The Software Commandments
- Commit to deliver, to help, to learn, and to improve
- Be honest, be reliable, and work hard
- When you mess up, own up! And LEARN from your mistakes
- Don't stay stuck, get help! If you're in a hole, stop digging. If in doubt, ask. Keep asking til you're answered
- Communicate! Keep colleagues and customers informed - avoid surprises
- Write effectively, speak effectively - keep it short and make it matter to the recipients
- Finish your project. Know your deadlines, hit them if you can, shout if you realize you can't
- Solve problems, and help others to solve problems too – everyone learns faster that way
- Never leave a mess behind you: this applies to your project, the kitchen AND the bathroom!
- Think for yourself: challenge bad decisions, escalate if necessary - stay calm and polite
- Make sure you *really* understand the objectives/target of the project, from your customer's point of view
- Keep a log book and use it every day
- Always keep your own backups, and make sure you can restore
- Code LESS: every line creates a work-chain
- Read the documentation, use existing code if possible. Don't re-create what already exists
- If there isn’t a spec/definition, write a short one (with constraints, goals, non-goals) and agree it
- If it isn’t specified as a requirement, don't code it. If the agreed spec is wrong, challenge it
- Understand why code style is important, and comply with existing style
- Get someone to review your code. Learn from the reviews, don't take it personally
- Use version control, ideally Git. Commit early and often, with descriptive comments, and push your commits!
- Quality code WORKS! All the time
- The bug stops here! You are responsible for testing and fixing every line of code you write
- Remove uncertainty as fast as possible. Prototype, learn and iterate
- Set yourself doable targets every day and every week. If you're not making daily progress, shout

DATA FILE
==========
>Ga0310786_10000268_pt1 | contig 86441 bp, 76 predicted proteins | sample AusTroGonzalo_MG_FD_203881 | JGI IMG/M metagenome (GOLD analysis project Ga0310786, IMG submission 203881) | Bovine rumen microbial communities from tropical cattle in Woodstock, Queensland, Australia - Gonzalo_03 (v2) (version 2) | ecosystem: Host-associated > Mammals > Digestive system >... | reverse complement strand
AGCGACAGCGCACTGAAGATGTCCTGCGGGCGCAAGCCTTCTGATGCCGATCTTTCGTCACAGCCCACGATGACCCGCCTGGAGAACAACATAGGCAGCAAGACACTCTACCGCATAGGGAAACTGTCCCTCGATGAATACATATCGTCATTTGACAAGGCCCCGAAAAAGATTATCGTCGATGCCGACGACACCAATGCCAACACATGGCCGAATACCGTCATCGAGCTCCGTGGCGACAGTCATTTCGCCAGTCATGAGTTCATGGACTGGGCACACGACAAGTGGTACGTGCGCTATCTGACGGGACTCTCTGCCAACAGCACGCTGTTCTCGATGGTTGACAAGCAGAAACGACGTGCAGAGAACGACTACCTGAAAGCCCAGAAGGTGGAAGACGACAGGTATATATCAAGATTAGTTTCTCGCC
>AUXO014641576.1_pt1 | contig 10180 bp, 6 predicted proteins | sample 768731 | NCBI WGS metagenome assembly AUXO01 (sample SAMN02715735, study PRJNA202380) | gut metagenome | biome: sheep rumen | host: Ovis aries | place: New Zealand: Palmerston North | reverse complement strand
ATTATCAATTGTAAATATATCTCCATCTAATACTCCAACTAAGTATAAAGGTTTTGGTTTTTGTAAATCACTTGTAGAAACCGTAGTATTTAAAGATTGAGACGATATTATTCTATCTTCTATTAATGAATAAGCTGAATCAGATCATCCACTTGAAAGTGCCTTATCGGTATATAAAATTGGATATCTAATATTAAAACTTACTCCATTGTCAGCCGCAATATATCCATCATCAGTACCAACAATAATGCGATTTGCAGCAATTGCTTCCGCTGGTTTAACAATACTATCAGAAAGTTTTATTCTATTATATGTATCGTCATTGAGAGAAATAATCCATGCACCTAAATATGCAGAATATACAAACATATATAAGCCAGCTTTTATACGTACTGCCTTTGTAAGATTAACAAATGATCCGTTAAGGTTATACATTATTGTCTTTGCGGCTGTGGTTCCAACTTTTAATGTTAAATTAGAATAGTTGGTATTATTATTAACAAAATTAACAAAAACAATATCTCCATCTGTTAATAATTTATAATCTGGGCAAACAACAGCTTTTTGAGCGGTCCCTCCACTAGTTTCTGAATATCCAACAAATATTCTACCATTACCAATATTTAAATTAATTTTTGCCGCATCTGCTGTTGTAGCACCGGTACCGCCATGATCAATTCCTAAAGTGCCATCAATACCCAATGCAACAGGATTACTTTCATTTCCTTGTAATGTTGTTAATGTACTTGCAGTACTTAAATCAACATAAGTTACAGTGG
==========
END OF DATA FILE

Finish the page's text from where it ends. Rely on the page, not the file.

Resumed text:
- Test behaviour, not structure. Don’t be gentle, break it!
- Write down what you need to test before or at the same time as you write the code
- Look for difficult, unexpected cases too
- If it can’t be tested, it shouldn’t be there
- If there's a test framework, use it. Aggressively replace/remove tests when things change
- If someone else finds a bug after you’ve said it works, kick yourself and improve your practice!
- Establish constraints and write them down
- Plan to remove uncertainty fast - prototype and test against realistic scenarios ASAP
- Design for testability, and design defensively: garbage in DOES NOT equal garbage out!
- Design should be communicated clearly in writing, pictures or both
- The first idea isn’t necessarily best: consider alternatives, discuss
- Great design (and leadership) is methodology-independent
- K I S S - simplicity is ALWAYS a design objective
- Discuss the requirement with others – get perspective
- If you’re unsure, say so. If you need more information, ask for it
- Break the problem down into component tasks – get someone to challenge the breakdown
- Compare like-for-like: try to check against previous productivity on similar work
- Estimate the whole job, not just the coding. State what's included, what's excluded. State that it's a GUESS
- Don’t be over-optimistic. It’s ALWAYS worse than you think
- Get the best people you can find/afford, and clear the way so they can be effective
- Provide strong leadership – make sure your people know what they need to do, and when
- Allow and foster open and honest communication. Listen and learn. React effectively and fairly
- Encourage debate where necessary, but if things get bogged down, be a benevolent dictator
- Set short timescales for targets and reviews – weekly is probably best
- If you're squeezed on time and cost, reduce scope – or it'll be late/broken/over budget
- Nail the risks, before they nail you!
In case things still don't work out after all of the above, keep making friends...